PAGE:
When we found out that my mom was experiencing signs of dementia, we didn't take the news lightly. We were concerned about her well-being, and I knew that she couldn't keep living on her own. To keep her safe, I decided to enroll her in a nursing home that specialized in mental health care. She was concerned about the change at first, but as soon as she moved in, she only had positive things to say about her new digs. She loved the ability to get in touch with doctors the same day, and she was even able to make a few friends along the way. This blog is all about keeping your parents safe, happy and healthy.
Parkinson's disease has been receiving more media and medical coverage in recent years, particularly because of celebrity diagnoses raising awareness. Unfortunately, that attention has not translated well into a widespread understanding of the early signs of the disease. Although most people understand that Parkinson's disease causes tremors, there are many subtle signs that appear early in the onset of the condition. The more you can understand about the early signs, the sooner you can seek supportive care or an assisted living environment for a loved one who has it.
The Importance of Early Identification
By the time the widely recognized Parkinson's symptoms appear, the condition has progressed to a significant stage, which may prevent some early intervention and physical therapy that could slow the progression. In some situations, early intervention and routine therapy can help patients develop coping mechanisms and slow the progression of the disease.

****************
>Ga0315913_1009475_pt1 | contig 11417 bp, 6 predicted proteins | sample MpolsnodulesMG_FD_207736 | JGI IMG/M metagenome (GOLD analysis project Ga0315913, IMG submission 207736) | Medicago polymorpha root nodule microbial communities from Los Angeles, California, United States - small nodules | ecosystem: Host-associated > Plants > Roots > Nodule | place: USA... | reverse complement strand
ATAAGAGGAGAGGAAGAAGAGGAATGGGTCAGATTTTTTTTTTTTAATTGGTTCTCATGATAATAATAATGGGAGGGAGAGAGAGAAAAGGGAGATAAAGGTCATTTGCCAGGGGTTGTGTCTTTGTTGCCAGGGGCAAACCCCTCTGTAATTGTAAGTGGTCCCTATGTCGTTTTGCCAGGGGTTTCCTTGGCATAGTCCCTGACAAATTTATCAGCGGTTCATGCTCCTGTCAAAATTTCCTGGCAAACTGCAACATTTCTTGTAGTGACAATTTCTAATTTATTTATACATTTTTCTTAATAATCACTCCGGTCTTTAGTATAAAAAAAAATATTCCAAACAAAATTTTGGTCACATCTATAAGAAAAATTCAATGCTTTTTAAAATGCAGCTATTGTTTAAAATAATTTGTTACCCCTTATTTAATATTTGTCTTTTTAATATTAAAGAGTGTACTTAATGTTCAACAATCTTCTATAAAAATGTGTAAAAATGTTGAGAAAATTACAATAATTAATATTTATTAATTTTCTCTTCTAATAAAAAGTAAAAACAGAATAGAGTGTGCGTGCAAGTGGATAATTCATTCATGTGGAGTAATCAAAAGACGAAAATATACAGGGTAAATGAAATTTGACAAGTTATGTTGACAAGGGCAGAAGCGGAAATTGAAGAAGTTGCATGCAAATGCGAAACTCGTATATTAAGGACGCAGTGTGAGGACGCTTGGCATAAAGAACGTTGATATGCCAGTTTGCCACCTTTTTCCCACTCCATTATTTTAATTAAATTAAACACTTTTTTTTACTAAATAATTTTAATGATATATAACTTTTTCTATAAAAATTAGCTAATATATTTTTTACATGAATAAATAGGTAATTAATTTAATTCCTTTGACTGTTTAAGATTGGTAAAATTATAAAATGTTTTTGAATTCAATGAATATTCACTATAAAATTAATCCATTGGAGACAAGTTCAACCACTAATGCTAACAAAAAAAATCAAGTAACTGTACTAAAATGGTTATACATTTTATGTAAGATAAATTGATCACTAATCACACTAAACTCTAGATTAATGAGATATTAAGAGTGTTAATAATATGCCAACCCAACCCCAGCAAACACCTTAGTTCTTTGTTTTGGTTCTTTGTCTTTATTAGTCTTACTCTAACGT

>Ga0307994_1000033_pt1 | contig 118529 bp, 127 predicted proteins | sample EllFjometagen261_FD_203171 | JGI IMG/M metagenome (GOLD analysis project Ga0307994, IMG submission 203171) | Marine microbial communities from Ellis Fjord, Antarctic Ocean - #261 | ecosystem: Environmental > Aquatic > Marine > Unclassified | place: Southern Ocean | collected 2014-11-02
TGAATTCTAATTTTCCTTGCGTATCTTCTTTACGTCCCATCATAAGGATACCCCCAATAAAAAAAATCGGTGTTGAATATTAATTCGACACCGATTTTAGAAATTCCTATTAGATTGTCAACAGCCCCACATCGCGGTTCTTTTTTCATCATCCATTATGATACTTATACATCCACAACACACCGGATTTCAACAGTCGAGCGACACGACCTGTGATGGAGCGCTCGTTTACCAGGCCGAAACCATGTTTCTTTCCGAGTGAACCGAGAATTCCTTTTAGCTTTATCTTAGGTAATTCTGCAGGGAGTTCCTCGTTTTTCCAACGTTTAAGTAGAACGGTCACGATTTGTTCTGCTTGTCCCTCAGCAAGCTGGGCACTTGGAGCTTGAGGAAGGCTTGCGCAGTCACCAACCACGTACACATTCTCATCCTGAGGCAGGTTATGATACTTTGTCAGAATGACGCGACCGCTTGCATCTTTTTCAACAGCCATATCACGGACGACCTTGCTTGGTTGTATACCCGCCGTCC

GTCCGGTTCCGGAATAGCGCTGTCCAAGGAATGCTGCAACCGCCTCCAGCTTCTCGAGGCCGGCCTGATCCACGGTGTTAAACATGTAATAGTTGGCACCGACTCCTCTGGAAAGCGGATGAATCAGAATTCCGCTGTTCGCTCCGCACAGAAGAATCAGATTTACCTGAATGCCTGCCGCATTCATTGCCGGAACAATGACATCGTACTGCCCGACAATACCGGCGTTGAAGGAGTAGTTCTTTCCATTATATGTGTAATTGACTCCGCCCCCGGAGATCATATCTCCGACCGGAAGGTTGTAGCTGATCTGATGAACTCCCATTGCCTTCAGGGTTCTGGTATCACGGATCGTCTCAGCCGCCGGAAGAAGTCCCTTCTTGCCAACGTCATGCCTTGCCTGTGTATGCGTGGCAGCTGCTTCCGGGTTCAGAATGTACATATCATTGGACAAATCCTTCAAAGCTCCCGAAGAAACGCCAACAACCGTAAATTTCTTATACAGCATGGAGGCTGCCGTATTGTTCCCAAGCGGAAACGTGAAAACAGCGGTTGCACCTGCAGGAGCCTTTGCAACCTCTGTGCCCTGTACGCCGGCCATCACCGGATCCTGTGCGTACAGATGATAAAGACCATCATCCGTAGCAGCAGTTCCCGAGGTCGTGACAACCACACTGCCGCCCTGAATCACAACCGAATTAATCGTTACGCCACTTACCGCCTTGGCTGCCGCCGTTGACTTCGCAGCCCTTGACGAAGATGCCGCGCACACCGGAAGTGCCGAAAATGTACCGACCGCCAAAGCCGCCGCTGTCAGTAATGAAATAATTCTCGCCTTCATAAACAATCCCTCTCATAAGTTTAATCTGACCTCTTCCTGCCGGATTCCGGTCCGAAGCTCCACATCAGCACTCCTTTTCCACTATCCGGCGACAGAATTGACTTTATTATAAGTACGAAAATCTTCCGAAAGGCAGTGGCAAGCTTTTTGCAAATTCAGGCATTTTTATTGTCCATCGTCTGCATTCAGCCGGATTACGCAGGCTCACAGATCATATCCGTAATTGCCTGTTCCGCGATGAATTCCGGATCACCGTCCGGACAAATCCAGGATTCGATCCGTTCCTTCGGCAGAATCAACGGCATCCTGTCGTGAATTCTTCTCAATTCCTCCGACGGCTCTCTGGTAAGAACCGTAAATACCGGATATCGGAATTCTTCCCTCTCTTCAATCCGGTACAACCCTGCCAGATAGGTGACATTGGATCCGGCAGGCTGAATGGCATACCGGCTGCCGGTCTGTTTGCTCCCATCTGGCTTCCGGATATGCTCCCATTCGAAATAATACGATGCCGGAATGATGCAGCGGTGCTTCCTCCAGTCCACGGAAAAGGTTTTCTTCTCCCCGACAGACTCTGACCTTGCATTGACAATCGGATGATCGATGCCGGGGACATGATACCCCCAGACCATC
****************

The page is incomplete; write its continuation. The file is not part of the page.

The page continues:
The Variety of Early Symptoms
The early signs of Parkinson's are subtle and easy to dismiss, but when you know what to watch for, you'll be able to seek not only diagnosis, but also comprehensive treatment. The sooner you receive a diagnosis for your loved one, the sooner you can secure an assisted living environment for when he or she needs it most. Some of the earliest indicators of the disease include the following:
Although each of these symptoms can be easily overlooked by itself, if more than one occur together, there's a chance that your loved one might have Parkinson's disease. As soon as you receive a formal diagnosis, you should start looking into the supportive care that will soon become necessary. Many assisted living facilities provide care and support for people with Parkinson's disease.